Each test aims to provide a degree of flexibility by allowing some of the roles considered in the points test to be selected from a shortlist.

Each test has a set number of roles that are always counted in the points test (top-line key creative roles) in Section A. Then, the Australian co-producer may select roles in Section B of the test (from a shortlist).

Each test also includes a potential point for ‘other creative role’ in Section B. If an Australian co-producer wishes to claim this point, he or she must convince Screen Australia that the role in question is particularly important for the film. For example, if the film is a martial arts feature, it may be possible to allocate a point to the fight choreographer or, if it is a musical, to the musical director or choreographer.

The aim of the test is not to maximise the number of Australian points, but to balance the proportion of Australian creative with the proportion of finance contributed by the Australian co-producer. The percentage of points ‘scored’ as Australian must be no more than 5% under the Australian financial contribution.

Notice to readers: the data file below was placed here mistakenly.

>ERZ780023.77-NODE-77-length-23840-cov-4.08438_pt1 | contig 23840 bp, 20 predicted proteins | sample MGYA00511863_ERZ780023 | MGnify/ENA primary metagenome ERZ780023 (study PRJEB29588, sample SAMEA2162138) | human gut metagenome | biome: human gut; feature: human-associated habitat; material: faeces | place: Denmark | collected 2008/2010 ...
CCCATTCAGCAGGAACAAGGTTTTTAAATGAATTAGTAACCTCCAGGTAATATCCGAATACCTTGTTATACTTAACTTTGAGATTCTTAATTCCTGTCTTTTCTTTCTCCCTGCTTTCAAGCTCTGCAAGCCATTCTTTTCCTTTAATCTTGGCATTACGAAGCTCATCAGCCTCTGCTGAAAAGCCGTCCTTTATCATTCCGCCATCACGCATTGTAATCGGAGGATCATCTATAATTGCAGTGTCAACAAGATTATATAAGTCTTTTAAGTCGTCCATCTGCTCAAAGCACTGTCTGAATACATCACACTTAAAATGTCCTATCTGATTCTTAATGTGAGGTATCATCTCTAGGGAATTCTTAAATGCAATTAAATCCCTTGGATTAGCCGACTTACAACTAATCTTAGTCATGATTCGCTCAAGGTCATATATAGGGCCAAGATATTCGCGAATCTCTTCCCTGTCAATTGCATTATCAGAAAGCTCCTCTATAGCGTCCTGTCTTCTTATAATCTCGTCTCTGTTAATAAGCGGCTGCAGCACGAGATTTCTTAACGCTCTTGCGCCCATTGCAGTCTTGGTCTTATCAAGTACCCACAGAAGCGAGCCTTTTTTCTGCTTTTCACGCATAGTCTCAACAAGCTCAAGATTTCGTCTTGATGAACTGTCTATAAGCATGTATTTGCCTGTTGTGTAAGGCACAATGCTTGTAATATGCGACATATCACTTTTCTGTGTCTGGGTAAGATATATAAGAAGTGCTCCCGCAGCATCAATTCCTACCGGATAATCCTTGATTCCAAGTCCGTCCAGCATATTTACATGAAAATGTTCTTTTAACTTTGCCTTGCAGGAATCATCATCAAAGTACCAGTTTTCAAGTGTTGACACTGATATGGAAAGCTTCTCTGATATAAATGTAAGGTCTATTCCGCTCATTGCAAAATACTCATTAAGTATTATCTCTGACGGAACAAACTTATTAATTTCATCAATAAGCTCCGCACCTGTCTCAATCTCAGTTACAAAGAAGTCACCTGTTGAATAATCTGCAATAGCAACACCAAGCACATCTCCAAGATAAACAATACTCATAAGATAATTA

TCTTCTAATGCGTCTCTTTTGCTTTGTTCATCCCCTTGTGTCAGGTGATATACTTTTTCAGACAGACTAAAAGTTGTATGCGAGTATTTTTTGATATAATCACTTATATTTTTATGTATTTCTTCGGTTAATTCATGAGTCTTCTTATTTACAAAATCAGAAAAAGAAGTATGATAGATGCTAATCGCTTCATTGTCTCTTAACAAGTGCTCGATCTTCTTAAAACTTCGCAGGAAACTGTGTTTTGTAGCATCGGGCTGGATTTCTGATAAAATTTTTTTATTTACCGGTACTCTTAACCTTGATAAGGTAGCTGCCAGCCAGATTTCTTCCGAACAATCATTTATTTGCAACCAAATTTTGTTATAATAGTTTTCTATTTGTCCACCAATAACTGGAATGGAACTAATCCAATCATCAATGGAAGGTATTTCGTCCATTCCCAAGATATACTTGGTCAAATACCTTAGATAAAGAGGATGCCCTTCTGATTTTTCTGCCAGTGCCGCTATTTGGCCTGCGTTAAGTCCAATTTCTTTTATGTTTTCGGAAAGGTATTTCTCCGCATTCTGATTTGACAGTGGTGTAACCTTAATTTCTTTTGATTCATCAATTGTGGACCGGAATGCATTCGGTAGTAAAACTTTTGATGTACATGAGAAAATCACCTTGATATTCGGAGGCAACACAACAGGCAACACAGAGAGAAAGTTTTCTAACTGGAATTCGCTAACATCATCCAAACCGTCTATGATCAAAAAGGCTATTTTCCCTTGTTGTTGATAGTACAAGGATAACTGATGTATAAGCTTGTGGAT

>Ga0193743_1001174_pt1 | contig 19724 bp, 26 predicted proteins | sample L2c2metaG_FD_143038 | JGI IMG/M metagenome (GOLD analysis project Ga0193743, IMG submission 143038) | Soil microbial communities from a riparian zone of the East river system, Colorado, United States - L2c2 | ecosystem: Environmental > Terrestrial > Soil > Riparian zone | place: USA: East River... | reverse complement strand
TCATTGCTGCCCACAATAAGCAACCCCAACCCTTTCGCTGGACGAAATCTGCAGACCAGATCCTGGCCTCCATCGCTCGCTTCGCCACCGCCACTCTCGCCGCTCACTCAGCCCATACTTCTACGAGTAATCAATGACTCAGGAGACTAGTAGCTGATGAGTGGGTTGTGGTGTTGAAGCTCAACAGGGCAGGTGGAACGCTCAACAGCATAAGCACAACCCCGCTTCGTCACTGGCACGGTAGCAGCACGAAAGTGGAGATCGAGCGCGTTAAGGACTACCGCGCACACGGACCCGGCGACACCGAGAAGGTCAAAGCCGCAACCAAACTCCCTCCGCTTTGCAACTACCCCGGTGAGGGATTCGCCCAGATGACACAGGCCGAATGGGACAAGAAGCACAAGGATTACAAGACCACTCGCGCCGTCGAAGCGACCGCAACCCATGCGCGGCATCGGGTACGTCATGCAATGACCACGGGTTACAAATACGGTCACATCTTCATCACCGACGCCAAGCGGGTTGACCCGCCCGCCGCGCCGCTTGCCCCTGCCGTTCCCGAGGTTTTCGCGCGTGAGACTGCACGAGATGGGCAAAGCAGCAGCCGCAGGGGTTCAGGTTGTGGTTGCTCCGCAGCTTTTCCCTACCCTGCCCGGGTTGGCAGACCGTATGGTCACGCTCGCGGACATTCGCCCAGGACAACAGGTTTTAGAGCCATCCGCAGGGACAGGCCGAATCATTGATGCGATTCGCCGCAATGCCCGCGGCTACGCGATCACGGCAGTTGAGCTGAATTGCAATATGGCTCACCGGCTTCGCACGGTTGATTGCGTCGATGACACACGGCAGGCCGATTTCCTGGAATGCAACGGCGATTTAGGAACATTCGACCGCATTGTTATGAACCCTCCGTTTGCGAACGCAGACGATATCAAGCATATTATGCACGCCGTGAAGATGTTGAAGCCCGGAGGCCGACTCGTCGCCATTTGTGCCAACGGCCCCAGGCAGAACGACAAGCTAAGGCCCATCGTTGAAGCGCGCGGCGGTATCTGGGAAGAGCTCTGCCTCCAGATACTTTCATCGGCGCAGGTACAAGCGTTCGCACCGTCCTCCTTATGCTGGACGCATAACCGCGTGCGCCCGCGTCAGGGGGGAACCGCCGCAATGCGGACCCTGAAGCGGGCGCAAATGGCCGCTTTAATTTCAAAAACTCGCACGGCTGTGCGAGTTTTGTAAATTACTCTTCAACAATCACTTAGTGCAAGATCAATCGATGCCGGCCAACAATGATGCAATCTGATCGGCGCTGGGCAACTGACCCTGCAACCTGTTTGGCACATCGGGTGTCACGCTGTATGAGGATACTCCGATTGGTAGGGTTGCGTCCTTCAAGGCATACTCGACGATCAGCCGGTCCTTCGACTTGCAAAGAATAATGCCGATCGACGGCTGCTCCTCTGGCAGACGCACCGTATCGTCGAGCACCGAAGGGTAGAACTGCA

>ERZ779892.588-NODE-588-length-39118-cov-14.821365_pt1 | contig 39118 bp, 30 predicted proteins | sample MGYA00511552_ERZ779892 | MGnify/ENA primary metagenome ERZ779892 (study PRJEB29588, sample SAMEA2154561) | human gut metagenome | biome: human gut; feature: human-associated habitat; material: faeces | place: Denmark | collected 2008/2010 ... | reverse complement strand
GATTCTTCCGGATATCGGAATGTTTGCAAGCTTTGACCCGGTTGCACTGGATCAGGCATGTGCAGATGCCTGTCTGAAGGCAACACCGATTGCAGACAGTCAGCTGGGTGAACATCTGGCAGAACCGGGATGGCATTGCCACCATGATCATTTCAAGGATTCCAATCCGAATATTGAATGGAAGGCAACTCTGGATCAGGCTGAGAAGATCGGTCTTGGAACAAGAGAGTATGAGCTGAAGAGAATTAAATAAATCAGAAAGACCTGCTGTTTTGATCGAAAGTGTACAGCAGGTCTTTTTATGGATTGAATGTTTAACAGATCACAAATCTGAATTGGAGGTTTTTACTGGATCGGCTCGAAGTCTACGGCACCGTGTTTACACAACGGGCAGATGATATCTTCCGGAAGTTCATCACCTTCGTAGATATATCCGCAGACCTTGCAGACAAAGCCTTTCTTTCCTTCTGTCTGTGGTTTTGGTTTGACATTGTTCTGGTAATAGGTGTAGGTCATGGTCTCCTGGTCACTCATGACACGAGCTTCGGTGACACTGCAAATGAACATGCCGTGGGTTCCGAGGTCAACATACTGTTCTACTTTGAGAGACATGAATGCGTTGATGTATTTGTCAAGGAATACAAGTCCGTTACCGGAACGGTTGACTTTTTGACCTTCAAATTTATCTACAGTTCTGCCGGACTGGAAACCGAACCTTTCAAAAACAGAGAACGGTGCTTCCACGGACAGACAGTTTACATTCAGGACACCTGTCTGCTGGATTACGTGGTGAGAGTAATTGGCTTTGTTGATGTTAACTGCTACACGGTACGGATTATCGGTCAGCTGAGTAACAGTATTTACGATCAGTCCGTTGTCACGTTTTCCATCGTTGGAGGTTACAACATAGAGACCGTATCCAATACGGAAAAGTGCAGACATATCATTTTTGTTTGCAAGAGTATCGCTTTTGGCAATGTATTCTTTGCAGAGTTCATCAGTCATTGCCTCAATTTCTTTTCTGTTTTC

The feature films and television drama test – 15 points

Section A (always counted)

Writer   2
Director 2
DoP 1
Editor/Picture Editor   1
Cast (four principal roles). Note that if the project is a majority Australian co-production, at least one role must be filled by an Australian actor

Section B (select five of the below)

Composer 1
Costume Designer 1
Production Designer   1
Script Editor 1
Sound Designer 1
Underlying work   1
VFX Supervisor 1
Other senior key role specific to the film such as a Choreographer or Special Make-up Designer 1

The documentary test (including feature animation) – 10 points

Section A (always counted)

Writer   2
Director 2
DoP 1
Editor/Picture Editor   1

Section B (select four of the below)

Composer 1
Researcher 1
Narrator   1
Sound Designer, Recordist, Sound Editor or Mixer   1
Underlying work/subject matter   1
Other senior key role specific to the film such as underwater Director of Photography, Art Director or Visual Effects Supervisor   1

The animation test (both 3D and 2D, including feature animation) – 13 points

Section A (always counted)

Writer   2
Director/Animation Director 2
Cast 3
Key Animator 1
Storyboard Artist 1

Section B (select four of the below)

Editor/Picture Editor 1 Key Background Artist   1
Composer 1
Sound Designer 1
Underlying work   1
Key Model Designer 1
Voice/Actors Director 1
Other senior key role specific to the film such as 3D Modeller, Digital Compositor or Previs Animator 1

Further information on co-productions, including the guidelines, is available at www.screenaustralia.gov.au/coproduction

Statistics as at 31 December 2016

Co-production partners

Country Nature of agreement Date signed Entry into force date No. co-productions1 Total budgets (A$m)
France2 MOU 15 May 1986 15 May 1986 33 $275